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The information below is intended to provide introductory material for elementary students and further material for high school students.

Please keep in mind that not all demonstrations are presented at each show, and each topic may not be covered.


INERTIA

Introduction

  • A stationary object will not move unless it is acted on by an unbalanced force.

    This statement is half of Newton's First Law, or the Law of Inertia. Newton created his "laws" to describe how objects interact. They have been verified by several centuries of testing and observations. An unbalanced force is a push or a pull which is not balanced by an equal and opposite push or pull. For instance, two people pulling on opposite ends of a rope with the same force are each exerting a force on the rope. Since each person is pulling with an equal amount, and the directions of the pulls are opposite, the two forces are balanced. If one person were to let go, however, the force on the rope would become unbalanced. This unbalanced force would cause the rope to move.


  • More Specifically

  • An object at rest will remain at rest unless it is acted on by a net, external force.

    This statement is half of Newton's First Law, or the Law of Inertia. Newton created his "laws" to describe how objects interact. They have been verified by several centuries of testing and observations. Force is a vector. This means that a force entails both a value and a direction. To determine the total net, external force acting on an object, it is necessary to determine all forces acting on the object, and then perform vector addition. For instance, a person sitting on a chair is experiencing a downward force due to gravity. He is also experiencing, however, an upward force due to the chair. These two forces, when added using vector addition, cancel each other out, giving no net, external force. Since there is no net, external force, the person does not move. Pulling the chair out from underneath him, however, changes the situation. The person is still experiencing the force downward due to gravity, but there is no longer a force upward due to the chair. There is a total net, external force acting on the person. This force causes him to fall to the ground.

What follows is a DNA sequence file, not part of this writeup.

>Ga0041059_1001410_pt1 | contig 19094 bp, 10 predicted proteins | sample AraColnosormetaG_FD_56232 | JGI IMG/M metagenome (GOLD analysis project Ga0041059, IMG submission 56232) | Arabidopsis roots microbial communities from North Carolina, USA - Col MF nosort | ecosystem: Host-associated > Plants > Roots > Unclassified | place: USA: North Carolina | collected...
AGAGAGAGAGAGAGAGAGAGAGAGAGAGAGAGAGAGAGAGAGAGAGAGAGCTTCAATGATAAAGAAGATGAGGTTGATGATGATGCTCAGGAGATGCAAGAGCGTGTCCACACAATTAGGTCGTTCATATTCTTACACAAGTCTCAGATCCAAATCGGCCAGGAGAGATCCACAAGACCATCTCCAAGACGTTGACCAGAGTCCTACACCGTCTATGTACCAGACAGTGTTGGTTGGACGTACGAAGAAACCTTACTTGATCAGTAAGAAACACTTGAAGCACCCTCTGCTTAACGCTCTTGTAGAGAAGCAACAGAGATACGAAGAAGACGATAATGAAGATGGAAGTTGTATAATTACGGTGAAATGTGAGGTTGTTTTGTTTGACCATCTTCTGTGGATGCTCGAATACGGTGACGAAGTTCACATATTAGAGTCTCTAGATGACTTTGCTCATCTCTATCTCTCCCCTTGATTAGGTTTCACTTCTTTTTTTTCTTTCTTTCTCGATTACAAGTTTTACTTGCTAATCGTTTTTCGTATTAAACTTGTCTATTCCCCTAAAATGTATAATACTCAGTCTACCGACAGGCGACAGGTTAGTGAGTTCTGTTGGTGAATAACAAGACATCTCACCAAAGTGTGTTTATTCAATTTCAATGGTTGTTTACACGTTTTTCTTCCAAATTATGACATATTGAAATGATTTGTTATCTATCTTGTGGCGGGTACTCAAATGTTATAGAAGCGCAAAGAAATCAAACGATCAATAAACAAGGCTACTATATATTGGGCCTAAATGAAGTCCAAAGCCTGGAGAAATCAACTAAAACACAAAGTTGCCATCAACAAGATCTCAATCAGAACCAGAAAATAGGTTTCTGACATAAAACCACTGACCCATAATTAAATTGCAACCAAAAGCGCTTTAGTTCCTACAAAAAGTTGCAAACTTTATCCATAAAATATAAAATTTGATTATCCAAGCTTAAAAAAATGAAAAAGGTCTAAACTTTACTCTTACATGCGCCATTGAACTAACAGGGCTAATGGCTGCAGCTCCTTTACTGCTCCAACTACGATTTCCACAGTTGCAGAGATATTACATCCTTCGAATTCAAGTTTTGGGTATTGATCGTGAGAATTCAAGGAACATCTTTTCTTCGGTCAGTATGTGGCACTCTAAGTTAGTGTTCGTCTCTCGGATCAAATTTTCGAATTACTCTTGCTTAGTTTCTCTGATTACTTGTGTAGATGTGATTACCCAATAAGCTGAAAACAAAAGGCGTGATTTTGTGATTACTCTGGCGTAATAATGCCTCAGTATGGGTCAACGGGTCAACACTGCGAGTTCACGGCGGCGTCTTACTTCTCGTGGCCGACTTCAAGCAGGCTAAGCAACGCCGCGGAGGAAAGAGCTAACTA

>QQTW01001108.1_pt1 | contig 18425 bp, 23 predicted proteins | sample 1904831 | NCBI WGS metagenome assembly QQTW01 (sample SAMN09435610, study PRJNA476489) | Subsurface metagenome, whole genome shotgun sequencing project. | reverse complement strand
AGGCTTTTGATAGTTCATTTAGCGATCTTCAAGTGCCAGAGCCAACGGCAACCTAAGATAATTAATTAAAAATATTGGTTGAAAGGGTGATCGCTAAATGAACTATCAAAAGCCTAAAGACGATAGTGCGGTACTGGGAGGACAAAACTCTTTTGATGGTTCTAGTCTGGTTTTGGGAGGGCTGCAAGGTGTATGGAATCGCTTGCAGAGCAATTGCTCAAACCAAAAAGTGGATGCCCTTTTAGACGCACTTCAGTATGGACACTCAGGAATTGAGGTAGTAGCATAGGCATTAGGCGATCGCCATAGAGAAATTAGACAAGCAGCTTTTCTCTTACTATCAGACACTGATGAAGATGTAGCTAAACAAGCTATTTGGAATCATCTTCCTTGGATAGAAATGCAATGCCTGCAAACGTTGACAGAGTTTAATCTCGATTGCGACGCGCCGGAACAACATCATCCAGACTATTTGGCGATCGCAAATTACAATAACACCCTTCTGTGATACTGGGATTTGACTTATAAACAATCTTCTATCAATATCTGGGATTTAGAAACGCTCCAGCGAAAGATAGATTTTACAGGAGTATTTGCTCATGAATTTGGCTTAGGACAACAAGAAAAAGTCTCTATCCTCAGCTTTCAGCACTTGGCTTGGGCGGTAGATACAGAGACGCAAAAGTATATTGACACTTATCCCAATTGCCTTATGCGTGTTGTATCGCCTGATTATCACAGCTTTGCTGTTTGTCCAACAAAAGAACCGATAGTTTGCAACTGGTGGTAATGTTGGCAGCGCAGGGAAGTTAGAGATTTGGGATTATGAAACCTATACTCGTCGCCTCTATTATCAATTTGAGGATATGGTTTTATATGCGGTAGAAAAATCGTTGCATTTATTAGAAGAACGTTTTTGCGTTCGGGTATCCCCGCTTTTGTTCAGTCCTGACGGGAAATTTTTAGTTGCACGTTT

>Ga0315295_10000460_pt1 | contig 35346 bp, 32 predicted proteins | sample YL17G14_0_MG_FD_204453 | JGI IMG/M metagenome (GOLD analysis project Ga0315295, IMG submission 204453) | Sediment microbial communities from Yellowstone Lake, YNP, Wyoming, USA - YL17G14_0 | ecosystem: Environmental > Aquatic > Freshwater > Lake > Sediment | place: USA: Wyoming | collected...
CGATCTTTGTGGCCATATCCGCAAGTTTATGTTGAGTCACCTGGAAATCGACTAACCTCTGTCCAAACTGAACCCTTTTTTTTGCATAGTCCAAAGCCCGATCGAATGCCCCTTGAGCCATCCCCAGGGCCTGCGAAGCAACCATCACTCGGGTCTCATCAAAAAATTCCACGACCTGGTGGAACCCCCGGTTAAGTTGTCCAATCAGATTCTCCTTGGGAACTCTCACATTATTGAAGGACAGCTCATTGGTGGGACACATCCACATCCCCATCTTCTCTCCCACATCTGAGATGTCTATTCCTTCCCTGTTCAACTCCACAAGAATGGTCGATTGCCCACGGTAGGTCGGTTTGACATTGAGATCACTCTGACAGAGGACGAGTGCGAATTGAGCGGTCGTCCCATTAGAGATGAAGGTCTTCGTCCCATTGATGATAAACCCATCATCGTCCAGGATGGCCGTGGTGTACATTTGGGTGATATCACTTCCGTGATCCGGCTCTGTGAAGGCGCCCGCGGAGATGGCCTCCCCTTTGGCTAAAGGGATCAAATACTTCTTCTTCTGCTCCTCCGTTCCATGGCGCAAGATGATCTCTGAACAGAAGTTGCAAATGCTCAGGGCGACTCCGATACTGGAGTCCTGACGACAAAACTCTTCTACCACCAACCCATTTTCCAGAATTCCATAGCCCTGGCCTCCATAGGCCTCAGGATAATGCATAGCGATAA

• Related Demos

    The following demonstrations illustrate this physics topic:

    Sponsored by the Physics Department and the Center for Science, Mathematics, and Engineering Education -- University of Virginia